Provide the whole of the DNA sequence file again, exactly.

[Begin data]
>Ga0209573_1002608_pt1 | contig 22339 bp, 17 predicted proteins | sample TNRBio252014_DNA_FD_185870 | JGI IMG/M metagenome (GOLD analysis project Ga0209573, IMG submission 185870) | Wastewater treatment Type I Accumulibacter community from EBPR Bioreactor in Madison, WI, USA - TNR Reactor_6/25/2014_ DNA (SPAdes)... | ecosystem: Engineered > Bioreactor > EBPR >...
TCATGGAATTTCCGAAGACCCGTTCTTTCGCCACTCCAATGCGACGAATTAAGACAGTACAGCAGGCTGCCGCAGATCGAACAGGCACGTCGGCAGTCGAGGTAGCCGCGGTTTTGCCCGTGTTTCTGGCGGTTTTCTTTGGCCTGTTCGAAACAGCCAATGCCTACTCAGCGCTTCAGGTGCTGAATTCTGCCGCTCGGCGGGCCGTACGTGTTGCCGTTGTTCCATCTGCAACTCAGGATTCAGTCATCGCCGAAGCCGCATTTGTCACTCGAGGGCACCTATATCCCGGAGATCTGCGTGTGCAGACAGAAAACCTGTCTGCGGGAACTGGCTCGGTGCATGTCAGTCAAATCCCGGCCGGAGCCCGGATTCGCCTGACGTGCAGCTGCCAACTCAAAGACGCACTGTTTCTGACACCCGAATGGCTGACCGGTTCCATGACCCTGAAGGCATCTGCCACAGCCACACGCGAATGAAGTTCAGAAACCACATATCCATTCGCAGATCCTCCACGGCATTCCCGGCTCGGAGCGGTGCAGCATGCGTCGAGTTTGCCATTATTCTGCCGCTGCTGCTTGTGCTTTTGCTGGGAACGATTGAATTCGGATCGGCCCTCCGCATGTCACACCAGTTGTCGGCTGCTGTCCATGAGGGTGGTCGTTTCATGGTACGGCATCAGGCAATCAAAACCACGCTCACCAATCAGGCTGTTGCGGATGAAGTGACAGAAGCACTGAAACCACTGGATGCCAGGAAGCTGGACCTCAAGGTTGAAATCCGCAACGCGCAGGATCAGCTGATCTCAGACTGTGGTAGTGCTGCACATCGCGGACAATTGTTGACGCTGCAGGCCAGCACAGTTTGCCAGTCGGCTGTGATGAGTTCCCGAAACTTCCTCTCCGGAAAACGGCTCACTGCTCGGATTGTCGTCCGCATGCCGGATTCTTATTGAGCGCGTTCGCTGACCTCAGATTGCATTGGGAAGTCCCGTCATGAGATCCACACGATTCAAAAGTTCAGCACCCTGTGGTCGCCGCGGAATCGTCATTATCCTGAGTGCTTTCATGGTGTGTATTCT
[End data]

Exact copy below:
>Ga0209573_1002608_pt1 | contig 22339 bp, 17 predicted proteins | sample TNRBio252014_DNA_FD_185870 | JGI IMG/M metagenome (GOLD analysis project Ga0209573, IMG submission 185870) | Wastewater treatment Type I Accumulibacter community from EBPR Bioreactor in Madison, WI, USA - TNR Reactor_6/25/2014_ DNA (SPAdes)... | ecosystem: Engineered > Bioreactor > EBPR >...
TCATGGAATTTCCGAAGACCCGTTCTTTCGCCACTCCAATGCGACGAATTAAGACAGTACAGCAGGCTGCCGCAGATCGAACAGGCACGTCGGCAGTCGAGGTAGCCGCGGTTTTGCCCGTGTTTCTGGCGGTTTTCTTTGGCCTGTTCGAAACAGCCAATGCCTACTCAGCGCTTCAGGTGCTGAATTCTGCCGCTCGGCGGGCCGTACGTGTTGCCGTTGTTCCATCTGCAACTCAGGATTCAGTCATCGCCGAAGCCGCATTTGTCACTCGAGGGCACCTATATCCCGGAGATCTGCGTGTGCAGACAGAAAACCTGTCTGCGGGAACTGGCTCGGTGCATGTCAGTCAAATCCCGGCCGGAGCCCGGATTCGCCTGACGTGCAGCTGCCAACTCAAAGACGCACTGTTTCTGACACCCGAATGGCTGACCGGTTCCATGACCCTGAAGGCATCTGCCACAGCCACACGCGAATGAAGTTCAGAAACCACATATCCATTCGCAGATCCTCCACGGCATTCCCGGCTCGGAGCGGTGCAGCATGCGTCGAGTTTGCCATTATTCTGCCGCTGCTGCTTGTGCTTTTGCTGGGAACGATTGAATTCGGATCGGCCCTCCGCATGTCACACCAGTTGTCGGCTGCTGTCCATGAGGGTGGTCGTTTCATGGTACGGCATCAGGCAATCAAAACCACGCTCACCAATCAGGCTGTTGCGGATGAAGTGACAGAAGCACTGAAACCACTGGATGCCAGGAAGCTGGACCTCAAGGTTGAAATCCGCAACGCGCAGGATCAGCTGATCTCAGACTGTGGTAGTGCTGCACATCGCGGACAATTGTTGACGCTGCAGGCCAGCACAGTTTGCCAGTCGGCTGTGATGAGTTCCCGAAACTTCCTCTCCGGAAAACGGCTCACTGCTCGGATTGTCGTCCGCATGCCGGATTCTTATTGAGCGCGTTCGCTGACCTCAGATTGCATTGGGAAGTCCCGTCATGAGATCCACACGATTCAAAAGTTCAGCACCCTGTGGTCGCCGCGGAATCGTCATTATCCTGAGTGCTTTCATGGTGTGTATTCT